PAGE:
In a first of a new series in which The Race’s writers explain why they have a particularly strong opinion – positive or negative – about something in motorsport, Edd Straw launches a defence of a much-maligned Formula 1 track.
Monaco without the walls, a guaranteed procession, a borefest… all of these accusations have been levelled against the Hungaroring over the years. Yet the twisty track has proved itself to be one of the key venues on the calendar.
Why? Because while it doesn’t always produce the most eventful races – although there have been plenty of dramatic ones – it has a knack for producing great moments.
When F1 first visited the Hungaroring in 1986, the fascination was that it was the first race behind the iron curtain and drew an enormous crowd. But it produced one of F1’s most famous overtaking moves as Williams driver Nelson Piquet passed Ayrton Senna’s Lotus for the lead into Turn 1 before catching a lurid slide in the right-hander.
That’s far from the only famous pass. Remember Nigel Mansell’s opportunistic move for the lead on Ayrton Senna after the McLaren driver happened upon Stefan Johansson’s Onyx exiting Turn 3? Or Damon Hill’s improbable pass on Michael Schumacher in the 1997 race driving the Arrows-Yamaha?
Then there’s Felipe Massa’s spectacular pass on Lewis Hamilton for the lead at the start of the 2008 race, the Brazilian locking up and running wide but still getting the move done. Or how about Daniel Ricciardo’s pass on Hamilton through Turns 2 and 3 in 2014 on his way to a last-gasp victory ahead of Fernando Alonso?
And those aren’t the only ones, proof that a track where it’s difficult to pass on might not produce too many such moves, but when they do happen they stick long in the memory. Quality over quantity.
Then there’s the tendency for very storied races. Thierry Boutsen’s no-stop run from pole position in 1990, holding back the McLarens of Gerhard Berger and Senna, was criticised at the time. But it’s the kind of victory that you don’t see outside of Monaco in the days of the DRS, with Boutsen’s error-free drive under pressure an underappreciated performance.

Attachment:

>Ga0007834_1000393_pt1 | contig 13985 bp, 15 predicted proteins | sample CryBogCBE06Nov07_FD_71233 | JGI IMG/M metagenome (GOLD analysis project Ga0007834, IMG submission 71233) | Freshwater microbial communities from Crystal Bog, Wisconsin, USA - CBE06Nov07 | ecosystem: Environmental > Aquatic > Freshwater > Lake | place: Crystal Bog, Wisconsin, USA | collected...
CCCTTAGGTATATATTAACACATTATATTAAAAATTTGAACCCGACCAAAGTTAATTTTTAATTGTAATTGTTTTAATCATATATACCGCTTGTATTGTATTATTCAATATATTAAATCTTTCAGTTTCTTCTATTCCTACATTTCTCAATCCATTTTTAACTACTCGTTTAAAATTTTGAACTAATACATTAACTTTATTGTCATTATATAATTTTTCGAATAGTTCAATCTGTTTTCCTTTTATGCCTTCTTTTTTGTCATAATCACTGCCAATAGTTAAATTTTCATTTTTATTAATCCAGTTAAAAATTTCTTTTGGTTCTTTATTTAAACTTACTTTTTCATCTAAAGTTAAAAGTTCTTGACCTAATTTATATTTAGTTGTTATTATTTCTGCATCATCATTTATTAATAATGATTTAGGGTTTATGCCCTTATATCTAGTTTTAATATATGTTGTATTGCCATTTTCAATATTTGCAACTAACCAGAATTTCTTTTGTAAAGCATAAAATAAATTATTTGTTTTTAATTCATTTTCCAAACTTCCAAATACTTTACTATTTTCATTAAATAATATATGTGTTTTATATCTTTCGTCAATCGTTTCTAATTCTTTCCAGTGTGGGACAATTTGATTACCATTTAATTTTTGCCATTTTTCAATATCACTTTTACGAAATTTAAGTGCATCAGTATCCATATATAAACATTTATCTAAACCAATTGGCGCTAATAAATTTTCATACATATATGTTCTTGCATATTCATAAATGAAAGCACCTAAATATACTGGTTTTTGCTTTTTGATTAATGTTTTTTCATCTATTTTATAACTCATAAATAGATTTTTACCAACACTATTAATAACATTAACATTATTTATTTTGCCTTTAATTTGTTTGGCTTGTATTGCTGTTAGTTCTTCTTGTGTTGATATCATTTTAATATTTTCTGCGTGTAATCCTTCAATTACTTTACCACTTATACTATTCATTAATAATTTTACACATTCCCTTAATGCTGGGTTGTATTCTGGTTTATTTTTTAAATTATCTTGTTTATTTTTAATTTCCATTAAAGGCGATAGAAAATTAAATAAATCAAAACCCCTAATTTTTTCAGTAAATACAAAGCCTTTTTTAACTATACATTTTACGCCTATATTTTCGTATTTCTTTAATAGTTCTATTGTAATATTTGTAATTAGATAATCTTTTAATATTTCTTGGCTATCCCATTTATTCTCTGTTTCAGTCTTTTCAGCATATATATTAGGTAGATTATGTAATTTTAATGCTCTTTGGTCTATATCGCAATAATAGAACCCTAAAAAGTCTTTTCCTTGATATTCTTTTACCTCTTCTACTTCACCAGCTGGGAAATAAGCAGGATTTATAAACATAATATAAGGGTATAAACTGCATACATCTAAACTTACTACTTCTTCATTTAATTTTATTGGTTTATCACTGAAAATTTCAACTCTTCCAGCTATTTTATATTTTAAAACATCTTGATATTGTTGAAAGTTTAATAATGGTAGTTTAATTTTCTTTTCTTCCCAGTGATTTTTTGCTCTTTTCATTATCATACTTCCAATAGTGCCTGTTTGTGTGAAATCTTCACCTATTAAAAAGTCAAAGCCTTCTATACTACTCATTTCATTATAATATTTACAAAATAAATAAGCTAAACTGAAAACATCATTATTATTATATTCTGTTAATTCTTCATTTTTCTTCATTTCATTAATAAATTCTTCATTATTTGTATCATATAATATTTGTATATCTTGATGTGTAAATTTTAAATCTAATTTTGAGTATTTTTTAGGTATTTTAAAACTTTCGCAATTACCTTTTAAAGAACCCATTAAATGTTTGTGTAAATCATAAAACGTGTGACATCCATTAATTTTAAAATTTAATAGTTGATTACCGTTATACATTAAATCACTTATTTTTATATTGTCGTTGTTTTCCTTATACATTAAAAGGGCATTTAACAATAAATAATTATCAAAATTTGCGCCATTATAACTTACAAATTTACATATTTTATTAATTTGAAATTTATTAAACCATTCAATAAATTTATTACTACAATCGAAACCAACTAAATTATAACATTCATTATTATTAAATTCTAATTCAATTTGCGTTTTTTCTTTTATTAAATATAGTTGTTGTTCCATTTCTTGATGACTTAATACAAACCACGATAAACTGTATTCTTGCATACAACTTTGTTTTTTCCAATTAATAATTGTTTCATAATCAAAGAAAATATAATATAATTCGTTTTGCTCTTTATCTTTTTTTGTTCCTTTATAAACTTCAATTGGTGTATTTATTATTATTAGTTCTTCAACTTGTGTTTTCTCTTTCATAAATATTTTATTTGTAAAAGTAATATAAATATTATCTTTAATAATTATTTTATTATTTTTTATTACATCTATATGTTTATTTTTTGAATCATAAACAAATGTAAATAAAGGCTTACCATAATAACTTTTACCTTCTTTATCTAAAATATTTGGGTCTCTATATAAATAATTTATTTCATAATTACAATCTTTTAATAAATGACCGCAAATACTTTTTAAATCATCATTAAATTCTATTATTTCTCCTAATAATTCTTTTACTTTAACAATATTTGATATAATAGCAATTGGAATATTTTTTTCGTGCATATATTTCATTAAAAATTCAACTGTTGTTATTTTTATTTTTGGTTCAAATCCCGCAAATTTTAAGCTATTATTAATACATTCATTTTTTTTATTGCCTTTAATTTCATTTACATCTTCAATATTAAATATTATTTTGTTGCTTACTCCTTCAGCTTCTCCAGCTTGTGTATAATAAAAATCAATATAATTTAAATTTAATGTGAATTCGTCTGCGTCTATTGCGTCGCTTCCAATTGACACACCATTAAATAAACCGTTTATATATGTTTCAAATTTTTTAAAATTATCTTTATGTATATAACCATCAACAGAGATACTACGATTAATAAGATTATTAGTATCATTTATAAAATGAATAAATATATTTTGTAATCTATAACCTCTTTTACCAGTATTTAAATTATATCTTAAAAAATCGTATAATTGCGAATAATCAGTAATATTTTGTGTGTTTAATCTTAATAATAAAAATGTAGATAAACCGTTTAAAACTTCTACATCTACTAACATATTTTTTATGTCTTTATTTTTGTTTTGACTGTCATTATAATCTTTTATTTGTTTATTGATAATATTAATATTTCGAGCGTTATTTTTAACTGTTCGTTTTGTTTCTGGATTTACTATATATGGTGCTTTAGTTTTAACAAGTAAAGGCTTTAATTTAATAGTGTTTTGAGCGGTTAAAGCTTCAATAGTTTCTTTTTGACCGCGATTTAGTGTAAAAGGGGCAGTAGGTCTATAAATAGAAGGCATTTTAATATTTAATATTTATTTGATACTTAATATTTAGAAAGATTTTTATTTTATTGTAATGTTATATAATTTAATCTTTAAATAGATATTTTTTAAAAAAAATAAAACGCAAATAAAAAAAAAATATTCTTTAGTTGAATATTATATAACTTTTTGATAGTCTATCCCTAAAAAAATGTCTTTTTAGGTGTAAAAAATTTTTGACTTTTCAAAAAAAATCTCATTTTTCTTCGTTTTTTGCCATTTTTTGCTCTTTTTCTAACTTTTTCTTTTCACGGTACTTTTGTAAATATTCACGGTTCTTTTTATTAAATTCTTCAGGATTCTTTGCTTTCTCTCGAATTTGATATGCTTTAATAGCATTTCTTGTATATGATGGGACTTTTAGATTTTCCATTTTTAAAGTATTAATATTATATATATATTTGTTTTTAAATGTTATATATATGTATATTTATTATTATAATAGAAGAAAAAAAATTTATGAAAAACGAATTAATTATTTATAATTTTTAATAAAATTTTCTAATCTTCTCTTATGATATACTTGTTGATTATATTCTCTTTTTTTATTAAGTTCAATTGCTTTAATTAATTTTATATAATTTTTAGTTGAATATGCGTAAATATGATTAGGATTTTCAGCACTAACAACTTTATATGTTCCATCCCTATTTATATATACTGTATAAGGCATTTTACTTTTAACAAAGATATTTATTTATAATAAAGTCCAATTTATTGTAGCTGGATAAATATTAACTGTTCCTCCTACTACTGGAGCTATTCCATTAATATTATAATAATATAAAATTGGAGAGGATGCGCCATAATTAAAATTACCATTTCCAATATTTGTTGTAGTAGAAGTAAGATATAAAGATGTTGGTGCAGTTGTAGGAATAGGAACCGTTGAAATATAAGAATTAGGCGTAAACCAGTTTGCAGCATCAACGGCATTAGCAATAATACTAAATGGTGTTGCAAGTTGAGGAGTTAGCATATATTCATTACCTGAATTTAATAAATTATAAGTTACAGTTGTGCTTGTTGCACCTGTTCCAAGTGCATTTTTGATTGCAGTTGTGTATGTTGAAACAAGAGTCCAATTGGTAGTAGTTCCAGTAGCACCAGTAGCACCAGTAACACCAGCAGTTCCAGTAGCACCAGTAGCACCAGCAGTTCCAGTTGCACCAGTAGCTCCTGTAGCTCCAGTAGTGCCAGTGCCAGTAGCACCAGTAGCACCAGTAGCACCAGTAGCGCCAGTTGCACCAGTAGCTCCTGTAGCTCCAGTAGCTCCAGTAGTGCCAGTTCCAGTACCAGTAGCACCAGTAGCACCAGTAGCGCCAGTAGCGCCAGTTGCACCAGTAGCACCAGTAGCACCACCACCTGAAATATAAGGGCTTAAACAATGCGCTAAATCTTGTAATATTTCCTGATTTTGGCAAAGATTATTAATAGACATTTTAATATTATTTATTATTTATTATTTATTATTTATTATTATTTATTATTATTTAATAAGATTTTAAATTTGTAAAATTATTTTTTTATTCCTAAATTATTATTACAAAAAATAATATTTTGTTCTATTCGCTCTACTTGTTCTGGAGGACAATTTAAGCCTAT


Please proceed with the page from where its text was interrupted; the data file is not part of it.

Hill, always brilliant around the Hungaroring, took his first F1 win there in 1993 after being robbed of victory by an engine failure at Silverstone and a late puncture at Hockenheim in the two preceding races. And where was it that Taki Inoue got run over by a rescue vehicle? That’s right, the Hungaroring.
Schumacher’s famous charge to pull 20 seconds on David Coulthard to win in 1998, Jenson Button’s breakthrough victory from 14th on the grid in 2006, the Alonso/Hamilton pitlane controversy in 2007, F1’s first hybrid-assisted win for Hamilton in 2009 and Button overruling McLaren’s pitstop call in changeable conditions on his way to victory in 2011 all loom large in the memory.
As recently as last year, this race produced a memorable one as Max Verstappen led most of the grand prix before a Mercedes strategy call snookered Red Bull. Hamilton caught and passed Verstappen in the closing stages in one of the more entertaining races of a dramatic 2019 season.
It’s true that there have been some races that don’t warrant revisiting, but the Hungaroring’s strike rate is remarkably good. What’s more, as cars have become quicker it’s become a more spectacular track to watch at, with more of the turns challenging medium-speed corners than they used to be.
It’s right to call it a technical track, but it’s at circuits like this that drivers really earn their money given how thick and fast the corners come. It’s also an old-school circuit with parts of the track where you can’t get away with mistakes, and where the crowd can get up close and personal with the cars. What’s more, it’s usually sunny and there’s a water park next door should you want to cool off, making it popular with fans.
Like a fine wine, the Hungaroring has got better with age. That’s why it’s one of the most underrated venues on the F1 world championship calendar.